Comprehensive Eye ExaminationCheck Yearly, See Clearly
Comprehensive eye and vision exam
A regular eye examination is an important preventive measure to protect our vision as many of the sight-threatening eye diseases have no obvious symptoms. Only by early diagnosis, timely referral and appropriate treatment, our vision can be saved.
A comprehensive eye exam includes:
We will ask about your visual problems, the history of the visual problem such as past investigations and treatment that had been received. We will also ask about your medical, drug and family history to gather information on how these factors are related to your presenting complaint.
These include evaluation of color vision, depth perception, eye muscles movement, pupil response and visual acuity. This fundamental information provides us with how good your eyes are functioning and coordinating with each other. Further investigation will then focus on the weaker part of your visual system.
Refraction or subjective refraction determines the lens power that you need to correct your shortsightedness, farsightedness and astigmatism. Starting with a quick Auto-refraction, a preliminary refractive status of your eyes is measured. We will then refine the refraction by adding lenses in front of your eyes and base on your responses, the subjective refraction is determined.
Occasionally we will use eye drop on young children or adults who are suspected to have over-active focusing power to check the baseline refraction when the muscles are relaxed i.e. cycloplegic refraction. Cycloplegic refraction is also useful in toddler when a subjective response is not always reliable.
Eye Health Evaluation
Our eyeball is basically divided into 2 segments: the anterior segment which corresponds to the front 1/3 of the eye that includes the cornea, iris, ciliary body and the crystalline lens. The posterior segment, the back 2/3 of the eye, includes vitreous humor, retina, choroid and optic nerve.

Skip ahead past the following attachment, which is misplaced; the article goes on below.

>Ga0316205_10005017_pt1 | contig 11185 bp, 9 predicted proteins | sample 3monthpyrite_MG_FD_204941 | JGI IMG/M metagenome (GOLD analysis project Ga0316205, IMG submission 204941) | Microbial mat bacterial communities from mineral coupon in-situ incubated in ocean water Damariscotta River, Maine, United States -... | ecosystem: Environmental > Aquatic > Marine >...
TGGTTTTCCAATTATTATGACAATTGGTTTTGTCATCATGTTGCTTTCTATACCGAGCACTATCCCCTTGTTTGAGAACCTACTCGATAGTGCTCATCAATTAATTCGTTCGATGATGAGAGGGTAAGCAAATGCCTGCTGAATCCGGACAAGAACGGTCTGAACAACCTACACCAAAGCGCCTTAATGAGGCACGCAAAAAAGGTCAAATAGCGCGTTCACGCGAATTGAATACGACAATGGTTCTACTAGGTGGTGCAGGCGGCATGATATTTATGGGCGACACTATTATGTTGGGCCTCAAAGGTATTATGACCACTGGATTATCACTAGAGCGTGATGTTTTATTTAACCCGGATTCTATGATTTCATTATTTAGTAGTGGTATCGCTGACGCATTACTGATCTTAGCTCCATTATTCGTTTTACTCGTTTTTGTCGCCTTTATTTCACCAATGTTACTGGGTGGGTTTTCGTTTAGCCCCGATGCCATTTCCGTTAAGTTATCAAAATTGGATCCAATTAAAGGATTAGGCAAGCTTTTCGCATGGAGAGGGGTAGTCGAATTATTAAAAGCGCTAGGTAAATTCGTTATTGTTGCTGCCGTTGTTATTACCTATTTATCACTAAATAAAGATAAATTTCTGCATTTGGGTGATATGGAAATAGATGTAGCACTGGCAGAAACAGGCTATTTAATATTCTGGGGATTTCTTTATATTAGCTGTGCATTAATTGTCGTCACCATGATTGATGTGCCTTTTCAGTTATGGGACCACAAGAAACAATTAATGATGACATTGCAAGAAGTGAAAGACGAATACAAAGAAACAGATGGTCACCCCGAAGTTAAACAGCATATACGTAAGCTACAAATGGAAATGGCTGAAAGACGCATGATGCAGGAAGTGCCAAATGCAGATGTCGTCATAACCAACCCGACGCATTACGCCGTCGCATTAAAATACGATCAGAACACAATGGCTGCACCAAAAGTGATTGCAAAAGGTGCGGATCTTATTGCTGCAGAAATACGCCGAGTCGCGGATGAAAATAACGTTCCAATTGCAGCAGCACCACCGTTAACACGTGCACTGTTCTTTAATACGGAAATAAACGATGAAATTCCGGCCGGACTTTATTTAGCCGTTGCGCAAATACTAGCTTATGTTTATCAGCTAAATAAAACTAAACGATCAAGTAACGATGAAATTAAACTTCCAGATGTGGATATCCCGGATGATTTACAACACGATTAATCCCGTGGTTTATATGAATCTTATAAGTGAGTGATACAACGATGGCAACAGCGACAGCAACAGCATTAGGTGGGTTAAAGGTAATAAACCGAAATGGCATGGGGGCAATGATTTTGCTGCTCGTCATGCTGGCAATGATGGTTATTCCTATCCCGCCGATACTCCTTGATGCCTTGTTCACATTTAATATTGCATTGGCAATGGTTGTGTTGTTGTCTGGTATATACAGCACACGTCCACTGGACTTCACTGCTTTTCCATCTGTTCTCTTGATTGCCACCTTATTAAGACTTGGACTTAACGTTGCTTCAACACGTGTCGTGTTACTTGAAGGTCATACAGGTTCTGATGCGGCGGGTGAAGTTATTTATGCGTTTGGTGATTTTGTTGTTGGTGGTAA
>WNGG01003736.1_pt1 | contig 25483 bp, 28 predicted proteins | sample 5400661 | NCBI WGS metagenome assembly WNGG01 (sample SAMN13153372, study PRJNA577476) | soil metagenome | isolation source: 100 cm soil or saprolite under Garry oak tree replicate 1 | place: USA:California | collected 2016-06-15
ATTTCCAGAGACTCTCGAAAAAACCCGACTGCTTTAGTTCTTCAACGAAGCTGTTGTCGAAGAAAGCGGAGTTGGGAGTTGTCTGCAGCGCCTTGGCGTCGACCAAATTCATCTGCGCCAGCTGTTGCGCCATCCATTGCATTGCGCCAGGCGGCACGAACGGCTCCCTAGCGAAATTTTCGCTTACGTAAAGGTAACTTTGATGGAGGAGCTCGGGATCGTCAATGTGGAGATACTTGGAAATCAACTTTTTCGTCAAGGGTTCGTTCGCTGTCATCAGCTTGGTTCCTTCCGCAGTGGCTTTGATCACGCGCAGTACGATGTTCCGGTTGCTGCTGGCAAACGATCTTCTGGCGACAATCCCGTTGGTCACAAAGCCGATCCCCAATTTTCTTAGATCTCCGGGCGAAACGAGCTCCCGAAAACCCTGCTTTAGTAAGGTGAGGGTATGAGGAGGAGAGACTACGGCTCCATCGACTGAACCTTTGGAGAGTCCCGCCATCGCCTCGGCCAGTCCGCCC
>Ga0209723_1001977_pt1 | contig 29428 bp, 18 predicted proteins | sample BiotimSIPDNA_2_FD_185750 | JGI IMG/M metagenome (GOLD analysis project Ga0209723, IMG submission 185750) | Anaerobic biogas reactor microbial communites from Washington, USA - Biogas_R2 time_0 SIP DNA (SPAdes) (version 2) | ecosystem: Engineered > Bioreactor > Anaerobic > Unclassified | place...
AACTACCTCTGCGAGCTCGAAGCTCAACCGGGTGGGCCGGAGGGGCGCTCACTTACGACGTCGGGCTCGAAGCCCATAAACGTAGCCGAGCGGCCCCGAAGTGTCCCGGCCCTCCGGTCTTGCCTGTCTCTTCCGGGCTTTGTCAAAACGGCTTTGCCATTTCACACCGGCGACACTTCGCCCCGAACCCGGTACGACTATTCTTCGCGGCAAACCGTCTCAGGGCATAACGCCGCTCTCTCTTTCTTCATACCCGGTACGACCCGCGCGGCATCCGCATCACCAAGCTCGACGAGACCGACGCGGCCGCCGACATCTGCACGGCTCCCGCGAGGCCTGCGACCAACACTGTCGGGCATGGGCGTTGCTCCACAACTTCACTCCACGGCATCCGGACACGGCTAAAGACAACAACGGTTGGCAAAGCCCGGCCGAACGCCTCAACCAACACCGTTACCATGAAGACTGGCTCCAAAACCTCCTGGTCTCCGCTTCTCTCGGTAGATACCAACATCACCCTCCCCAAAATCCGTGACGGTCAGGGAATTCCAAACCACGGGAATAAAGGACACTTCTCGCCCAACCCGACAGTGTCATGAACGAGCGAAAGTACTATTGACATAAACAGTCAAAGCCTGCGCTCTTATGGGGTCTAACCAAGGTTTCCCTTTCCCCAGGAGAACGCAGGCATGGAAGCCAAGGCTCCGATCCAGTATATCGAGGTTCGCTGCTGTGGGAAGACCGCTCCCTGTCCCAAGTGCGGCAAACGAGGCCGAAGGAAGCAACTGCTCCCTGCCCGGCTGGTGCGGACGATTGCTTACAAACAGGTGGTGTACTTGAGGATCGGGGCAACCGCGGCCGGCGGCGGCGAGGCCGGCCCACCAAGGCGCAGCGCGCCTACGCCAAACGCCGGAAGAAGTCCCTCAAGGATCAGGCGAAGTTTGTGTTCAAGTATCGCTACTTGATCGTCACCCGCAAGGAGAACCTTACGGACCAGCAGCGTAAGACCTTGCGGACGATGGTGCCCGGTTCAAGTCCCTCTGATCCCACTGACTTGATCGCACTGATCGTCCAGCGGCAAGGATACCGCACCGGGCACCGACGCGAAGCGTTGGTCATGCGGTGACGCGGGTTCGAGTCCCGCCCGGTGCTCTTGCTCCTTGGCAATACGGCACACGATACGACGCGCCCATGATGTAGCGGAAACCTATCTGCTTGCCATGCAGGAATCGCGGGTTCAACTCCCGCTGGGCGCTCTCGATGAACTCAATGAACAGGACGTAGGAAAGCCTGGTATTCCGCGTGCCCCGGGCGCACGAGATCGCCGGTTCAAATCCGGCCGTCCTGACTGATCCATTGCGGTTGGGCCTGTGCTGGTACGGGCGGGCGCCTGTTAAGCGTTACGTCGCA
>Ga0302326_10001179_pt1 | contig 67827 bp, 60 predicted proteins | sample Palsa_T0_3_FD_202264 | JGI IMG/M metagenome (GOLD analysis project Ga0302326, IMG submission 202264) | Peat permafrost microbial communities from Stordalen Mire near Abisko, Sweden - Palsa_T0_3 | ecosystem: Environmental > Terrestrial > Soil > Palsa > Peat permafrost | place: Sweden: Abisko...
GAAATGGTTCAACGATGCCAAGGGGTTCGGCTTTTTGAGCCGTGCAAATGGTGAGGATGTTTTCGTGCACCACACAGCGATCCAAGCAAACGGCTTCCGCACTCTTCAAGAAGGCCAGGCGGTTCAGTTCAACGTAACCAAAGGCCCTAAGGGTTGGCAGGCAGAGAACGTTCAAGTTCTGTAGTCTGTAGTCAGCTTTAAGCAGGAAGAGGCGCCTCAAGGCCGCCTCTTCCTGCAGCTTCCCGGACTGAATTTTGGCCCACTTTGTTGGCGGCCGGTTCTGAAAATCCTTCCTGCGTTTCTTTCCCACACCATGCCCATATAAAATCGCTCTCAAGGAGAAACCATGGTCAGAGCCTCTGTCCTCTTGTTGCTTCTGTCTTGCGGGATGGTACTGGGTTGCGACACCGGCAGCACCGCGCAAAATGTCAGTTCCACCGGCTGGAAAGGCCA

To evaluate the anterior segment, we will use a slit lamp to specifically focus on a particular structure to see if there is abnormal change. Conditions such as dry eyes, corneal opacity and cataract etc. can be investigated using this technique. Slit lamp can also be used in evaluating external eye structures like eye lid and eye lashes.
To evaluate the back of the eye, the posterior segment, we will first dilate the pupils with eye drop. Pupil acts as a curtain to limit the amount of light entering the eye. An enlarged or dilated pupil allows more light to enter the eye as well as providing a larger view of the retina. It also allows a full view of the crystalline lens. In this way, both the central and peripheral retina can be examined and any lens changes can be seen. Retinal diseases or conditions like age-related macular degeneration (AMD), retinal degeneration (holes, breaks or tears etc.), diabetic retinopathy, retinal vein/artery occlusion, posterior vitreous detachment, floaters and optic nerve atrophy will be investigated. Examination on the optic nerve head also provides us with important information about potential glaucoma, inflammation of the optic nerve or even potential tumour at the back of the eyeball. Therefore a dilated eye examination is an essential part of an eye examination. You are recommended to prepare a sunglasses to protect your eyes from direct sunlight after the exam and not to drive as dilated pupils will cause blurry vision at both distance and near visions for several hours.
Eye pressure measurement
Intraocular pressure (IOP) measurement or tonometry is an evaluation of the pressure inside the eye. An IOP of 10-21 mmHg is generally considered as normal. Too high the pressure may cause glaucoma – a disease with progressive loss in the visual field and eventually lead to blindness. Checking the IOP is the first line screening for glaucoma. It can be done easily by a non-invasive method called non-contact air puff test.
Optical coherence tomography (additional fees apply)
Optical coherence tomography (OCT) is a powerful diagnostic tool to evaluate the condition of the eye from anterior to posterior, in a cross-section view. It can reveal some hidden structural changes of the retina such as macular hole, macular edema, age-related macular degeneration, diabetic retinopathy, early glaucoma and vitreous traction etc. These changes, in the early stage, are likely unable to be detected with other equipment.
Depends on the individual result, additional test may be needed to further investigate the condition of the eye. For example, a visual field screening test will be suggested if there is family history of glaucoma, or the IOP reading is on the high side.